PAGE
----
Refer now to FIGS. 3 and 4 which illustrate an example of a display sign in accordance with the invention wherein the same numerals refer to corresponding components already described. As seen in the Figure, the display sign 10 is provided with two LED's 15 which are powered by current supplied through conductors 70. The rear sign enclosure 14 which includes bottom wall 14 a, sidewalls 14 b, and end walls 14 c is in this case lined by a diffuse light reflective paint layer 19 of a suitable commercially available type such as Spraylat Company Star-Brite White B70-400 Star-Brite II which is sprayed against the inner wall of the rear sign enclosure 14. While a paint coating 19 is highly preferred, the reflective layer 19 can, in the alternative, be formed from various materials such as diffuse light reflective plastic film which has a white color that is capable of reflecting 85% or more of the impinging rays from the LED's upwardly toward the sign front face cover 12 where they enter the optically transmissive light guide 16 for producing visible symbols, letters, or numbers where light is emitted through the openings 28 on the front surface of the sign. The cover 12 is connected to the open mouth 13 of the rear sign enclosure 14 in any suitable manner as by means of adhesive, mounting clips, or fasteners such as screws or other retainers or can be connected by means of a snap fit within the mouth opening 13 if desired.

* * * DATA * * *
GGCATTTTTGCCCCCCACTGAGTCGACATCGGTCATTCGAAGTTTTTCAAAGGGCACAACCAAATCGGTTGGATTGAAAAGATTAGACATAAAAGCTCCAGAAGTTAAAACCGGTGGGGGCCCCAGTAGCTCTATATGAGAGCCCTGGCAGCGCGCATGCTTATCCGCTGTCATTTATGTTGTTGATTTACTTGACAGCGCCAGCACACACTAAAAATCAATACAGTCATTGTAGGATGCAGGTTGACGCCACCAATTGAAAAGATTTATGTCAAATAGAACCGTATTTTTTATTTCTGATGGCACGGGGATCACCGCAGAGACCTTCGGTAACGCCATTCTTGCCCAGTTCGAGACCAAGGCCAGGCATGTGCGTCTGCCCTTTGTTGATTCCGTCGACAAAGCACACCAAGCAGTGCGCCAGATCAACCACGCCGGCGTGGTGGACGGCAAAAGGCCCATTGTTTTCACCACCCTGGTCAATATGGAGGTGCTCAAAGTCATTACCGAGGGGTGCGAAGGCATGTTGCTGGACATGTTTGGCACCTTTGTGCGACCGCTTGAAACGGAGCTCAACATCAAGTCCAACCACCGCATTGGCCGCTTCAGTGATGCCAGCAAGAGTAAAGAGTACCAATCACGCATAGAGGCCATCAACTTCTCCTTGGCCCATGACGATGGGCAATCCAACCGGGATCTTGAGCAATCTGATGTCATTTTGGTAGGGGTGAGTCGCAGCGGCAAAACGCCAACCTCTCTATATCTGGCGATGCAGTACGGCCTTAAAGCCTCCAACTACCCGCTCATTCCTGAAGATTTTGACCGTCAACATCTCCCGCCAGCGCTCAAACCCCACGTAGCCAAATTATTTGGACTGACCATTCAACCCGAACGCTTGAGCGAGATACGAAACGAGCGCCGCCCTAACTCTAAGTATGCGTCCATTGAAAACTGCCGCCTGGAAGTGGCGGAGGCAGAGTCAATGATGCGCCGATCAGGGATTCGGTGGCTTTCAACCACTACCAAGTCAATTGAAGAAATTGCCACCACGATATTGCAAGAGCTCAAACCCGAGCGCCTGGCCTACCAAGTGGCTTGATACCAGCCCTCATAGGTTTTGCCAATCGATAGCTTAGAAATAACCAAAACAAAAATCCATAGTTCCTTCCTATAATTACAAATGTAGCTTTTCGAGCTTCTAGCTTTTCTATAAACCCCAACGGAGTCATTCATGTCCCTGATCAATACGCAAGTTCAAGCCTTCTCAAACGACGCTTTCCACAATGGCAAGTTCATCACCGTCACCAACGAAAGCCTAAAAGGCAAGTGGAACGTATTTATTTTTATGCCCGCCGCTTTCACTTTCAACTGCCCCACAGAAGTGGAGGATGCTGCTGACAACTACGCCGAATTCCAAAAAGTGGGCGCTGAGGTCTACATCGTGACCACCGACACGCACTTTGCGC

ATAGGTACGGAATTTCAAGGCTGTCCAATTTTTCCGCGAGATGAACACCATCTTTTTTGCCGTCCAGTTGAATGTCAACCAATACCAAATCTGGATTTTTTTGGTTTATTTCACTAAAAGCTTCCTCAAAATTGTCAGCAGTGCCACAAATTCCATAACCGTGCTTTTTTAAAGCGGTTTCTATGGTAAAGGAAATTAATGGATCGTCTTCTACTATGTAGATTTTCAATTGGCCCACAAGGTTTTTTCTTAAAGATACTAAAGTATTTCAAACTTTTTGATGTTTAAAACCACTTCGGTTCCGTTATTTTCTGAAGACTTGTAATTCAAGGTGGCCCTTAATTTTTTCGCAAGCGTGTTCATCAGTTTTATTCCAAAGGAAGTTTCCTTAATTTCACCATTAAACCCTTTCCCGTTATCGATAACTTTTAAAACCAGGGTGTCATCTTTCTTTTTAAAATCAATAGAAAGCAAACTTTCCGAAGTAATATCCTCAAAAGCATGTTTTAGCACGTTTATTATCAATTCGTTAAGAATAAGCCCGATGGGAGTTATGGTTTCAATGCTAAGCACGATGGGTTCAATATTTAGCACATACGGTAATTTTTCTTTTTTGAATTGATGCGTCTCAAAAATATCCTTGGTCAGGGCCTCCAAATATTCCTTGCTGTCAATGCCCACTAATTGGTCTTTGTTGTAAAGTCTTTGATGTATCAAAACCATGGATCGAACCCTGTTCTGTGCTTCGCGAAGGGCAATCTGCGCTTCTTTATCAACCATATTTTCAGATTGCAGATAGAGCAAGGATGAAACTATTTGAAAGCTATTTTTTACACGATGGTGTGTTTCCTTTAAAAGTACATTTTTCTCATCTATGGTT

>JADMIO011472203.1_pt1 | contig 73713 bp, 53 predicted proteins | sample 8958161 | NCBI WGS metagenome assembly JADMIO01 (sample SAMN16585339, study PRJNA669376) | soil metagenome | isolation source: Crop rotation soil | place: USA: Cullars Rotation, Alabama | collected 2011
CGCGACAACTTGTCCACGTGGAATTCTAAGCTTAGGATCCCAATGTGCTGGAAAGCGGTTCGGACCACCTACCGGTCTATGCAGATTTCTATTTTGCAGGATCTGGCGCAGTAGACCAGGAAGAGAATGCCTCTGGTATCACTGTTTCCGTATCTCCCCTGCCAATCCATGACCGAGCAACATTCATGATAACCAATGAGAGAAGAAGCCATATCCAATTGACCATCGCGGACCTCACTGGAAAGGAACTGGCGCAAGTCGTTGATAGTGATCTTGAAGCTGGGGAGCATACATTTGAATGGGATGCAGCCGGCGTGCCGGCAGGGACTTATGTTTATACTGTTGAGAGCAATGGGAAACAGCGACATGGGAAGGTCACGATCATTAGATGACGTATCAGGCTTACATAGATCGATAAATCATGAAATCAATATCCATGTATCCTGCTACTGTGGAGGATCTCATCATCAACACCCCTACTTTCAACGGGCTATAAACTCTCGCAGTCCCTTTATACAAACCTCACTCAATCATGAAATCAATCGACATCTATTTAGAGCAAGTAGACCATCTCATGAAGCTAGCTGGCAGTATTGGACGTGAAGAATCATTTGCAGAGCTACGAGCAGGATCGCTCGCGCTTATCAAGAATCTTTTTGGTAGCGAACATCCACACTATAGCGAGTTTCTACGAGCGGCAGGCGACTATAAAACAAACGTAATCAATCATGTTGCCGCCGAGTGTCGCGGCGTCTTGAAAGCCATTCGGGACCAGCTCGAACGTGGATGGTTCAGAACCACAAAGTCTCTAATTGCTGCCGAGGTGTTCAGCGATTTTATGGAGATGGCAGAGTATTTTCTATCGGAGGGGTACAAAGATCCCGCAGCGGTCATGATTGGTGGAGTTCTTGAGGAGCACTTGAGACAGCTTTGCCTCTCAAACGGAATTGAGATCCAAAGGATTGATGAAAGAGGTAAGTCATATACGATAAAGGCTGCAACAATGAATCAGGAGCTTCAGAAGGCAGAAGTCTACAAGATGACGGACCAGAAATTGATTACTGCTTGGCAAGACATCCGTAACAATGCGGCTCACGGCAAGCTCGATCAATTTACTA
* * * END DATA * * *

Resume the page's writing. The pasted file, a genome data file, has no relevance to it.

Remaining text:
Refer now to FIGS. 5 and 5A which illustrate another embodiment of the invention wherein the same numerals designate corresponding parts already described. As can be seen, the sign front face cover 12 is provided with a word, in this case “ENTER,” at the center of the sign which is to be illuminated in one color such as the color red and an outer decorative illuminated ellipse 82 which in this case is to be a contrasting color such as yellow. Previously to accomplish this appearance, a complicated and expensive structure was used to separate and independently illuminate the different colored areas of the sign. Prior signs also required large numbers of LED's to achieve satisfactory brightness. However, in accordance with the invention, different colors are easily provided in selected areas while at the same time furnishing much more brilliant illumination through the use of an illuminated light tunnel 84, in this case containing only two LED's 86 that are powered by current supplied through conductors 88. The light tunnel 84 is an upwardly or forwardly opening concave cup-shaped or trough-shaped tray or dish enclosure of a size that is substantially smaller than that of the sign 79 but is large enough to enclose the lower aspect of the first image 80 at the center of the sign comprising the word “ENTER,” in this case so as to illuminate the word “ENTER” with light of a first color such as red provided by the two LED's 86. The light tunnel 84 has a laterally extending centrally disposed rear wall portion 84 a spaced apart from the front cover 12 on which are mounted the two LED's 86. Tunnel 84 is suspended from the sign cover 12 by a flat horizontally disposed rim or lip 89 which is suitably secured as by sonic welding or by adhesive, screws, or other fasteners to the inner surface of the sign front face cover 12 to face toward the cover in the area below the cover surrounding the word “ENTER” so that the word “ENTER” will be visible from the front of the sign in a red color. The light tunnel can be formed from a suitable polymeric resinous material such as a thermosetting or thermoplastic resin such as an acetate, polycarbonate resin or of other suitable material. Both the inner and outer surface of the light tunnel 84 are coated over their entire surfaces with a diffuse light-reflective layer such as a diffuse light-reflective paint for reflecting more than 50% and preferably at least 90% incident radiation. Reflective layers of the type described hereinabove are used, most preferably diffuse light-reflecting paint or LEF film as shown at 90 and 92 on both the inner and outer surfaces of the light tunnel 84. The reflective surface 92 on the outer surface of the light tunnel 84 was found to be highly effective in redirecting light at 102 from the LED's 15 outwardly and downwardly where it is then reflected at 104 upwardly at 106 onto the ellipse 82, thereby producing equally brilliant illumination for the ellipse in a contrasting color, e.g. yellow or green, so as to provide an attractive attention-getting visual appearance that is easy to see for advertising or other purposes. The light from the LED's 15 is of a different color from the LED's 86 or if the same color can be covered by a film of a different color than the LED's 86. The light tunnel 84 can conveniently be mounted in place by first applying sonic welding or adhesive to the upwardly-facing horizontally-disposed lip 89 and then bonding the tunnel to the lower surface of the face cover 12 in a position surrounding the center sign element 80 consisting of the word “ENTER” in this case. Thus, in operation, the rear sign enclosure 14 serves as a primary light cavity for illuminating the outer decorative ellipse 82 while the light tunnel 84 serves as a secondary light cavity for illuminating the center part 80 of the sign 79 in a contrasting color, e.g. red, by using LED lights at a wavelength that is different from that of LED's 15. Multiple light tunnels can be provided to illuminate different parts of a sign in as many colors as desired.